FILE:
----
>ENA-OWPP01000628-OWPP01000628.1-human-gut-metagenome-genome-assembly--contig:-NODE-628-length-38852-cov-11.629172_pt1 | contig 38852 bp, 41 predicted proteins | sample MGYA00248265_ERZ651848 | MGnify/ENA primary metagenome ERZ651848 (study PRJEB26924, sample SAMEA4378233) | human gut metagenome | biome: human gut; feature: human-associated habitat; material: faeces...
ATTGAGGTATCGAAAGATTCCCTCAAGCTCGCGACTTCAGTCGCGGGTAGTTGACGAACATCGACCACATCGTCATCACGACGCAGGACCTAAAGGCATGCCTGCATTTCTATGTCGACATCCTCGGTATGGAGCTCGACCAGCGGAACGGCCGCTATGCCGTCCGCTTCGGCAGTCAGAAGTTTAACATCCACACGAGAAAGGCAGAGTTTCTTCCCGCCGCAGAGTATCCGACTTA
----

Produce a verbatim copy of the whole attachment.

>ENA-OWPP01000628-OWPP01000628.1-human-gut-metagenome-genome-assembly--contig:-NODE-628-length-38852-cov-11.629172_pt1 | contig 38852 bp, 41 predicted proteins | sample MGYA00248265_ERZ651848 | MGnify/ENA primary metagenome ERZ651848 (study PRJEB26924, sample SAMEA4378233) | human gut metagenome | biome: human gut; feature: human-associated habitat; material: faeces...
ATTGAGGTATCGAAAGATTCCCTCAAGCTCGCGACTTCAGTCGCGGGTAGTTGACGAACATCGACCACATCGTCATCACGACGCAGGACCTAAAGGCATGCCTGCATTTCTATGTCGACATCCTCGGTATGGAGCTCGACCAGCGGAACGGCCGCTATGCCGTCCGCTTCGGCAGTCAGAAGTTTAACATCCACACGAGAAAGGCAGAGTTTCTTCCCGCCGCAGAGTATCCGACTTA